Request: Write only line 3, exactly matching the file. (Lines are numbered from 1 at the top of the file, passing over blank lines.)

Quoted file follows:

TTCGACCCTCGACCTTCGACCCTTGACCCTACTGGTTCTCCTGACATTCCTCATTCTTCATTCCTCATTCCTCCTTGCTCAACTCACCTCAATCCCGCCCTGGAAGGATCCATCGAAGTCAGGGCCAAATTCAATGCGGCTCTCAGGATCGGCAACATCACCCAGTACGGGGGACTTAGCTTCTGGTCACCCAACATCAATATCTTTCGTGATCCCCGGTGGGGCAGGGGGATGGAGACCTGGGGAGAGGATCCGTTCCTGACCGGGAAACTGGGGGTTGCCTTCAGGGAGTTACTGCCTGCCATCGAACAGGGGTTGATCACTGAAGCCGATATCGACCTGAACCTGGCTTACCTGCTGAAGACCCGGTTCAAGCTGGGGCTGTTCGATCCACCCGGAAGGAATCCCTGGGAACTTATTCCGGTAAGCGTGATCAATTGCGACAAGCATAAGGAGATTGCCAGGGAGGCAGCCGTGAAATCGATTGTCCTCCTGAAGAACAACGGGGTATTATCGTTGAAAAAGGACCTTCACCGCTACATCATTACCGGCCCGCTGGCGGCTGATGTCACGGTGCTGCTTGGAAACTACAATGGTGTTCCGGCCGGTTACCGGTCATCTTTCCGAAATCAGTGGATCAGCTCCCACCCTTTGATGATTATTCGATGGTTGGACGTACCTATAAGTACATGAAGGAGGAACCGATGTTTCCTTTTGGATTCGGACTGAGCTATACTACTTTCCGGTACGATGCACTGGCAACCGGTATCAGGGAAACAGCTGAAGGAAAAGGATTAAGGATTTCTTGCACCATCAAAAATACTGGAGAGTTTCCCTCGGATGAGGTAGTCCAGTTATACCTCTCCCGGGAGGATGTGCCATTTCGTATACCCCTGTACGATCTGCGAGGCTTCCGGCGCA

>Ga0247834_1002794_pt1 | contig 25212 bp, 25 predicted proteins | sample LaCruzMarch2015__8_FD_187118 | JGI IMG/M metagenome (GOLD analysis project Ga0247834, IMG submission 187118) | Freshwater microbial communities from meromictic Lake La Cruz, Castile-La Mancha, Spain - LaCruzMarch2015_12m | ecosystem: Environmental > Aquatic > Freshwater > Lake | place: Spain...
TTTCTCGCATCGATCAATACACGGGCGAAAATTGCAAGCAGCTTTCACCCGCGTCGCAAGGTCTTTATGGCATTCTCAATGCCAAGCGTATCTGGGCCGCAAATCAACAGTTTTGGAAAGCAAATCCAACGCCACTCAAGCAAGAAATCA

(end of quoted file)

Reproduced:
TTTCTCGCATCGATCAATACACGGGCGAAAATTGCAAGCAGCTTTCACCCGCGTCGCAAGGTCTTTATGGCATTCTCAATGCCAAGCGTATCTGGGCCGCAAATCAACAGTTTTGGAAAGCAAATCCAACGCCACTCAAGCAAGAAATCA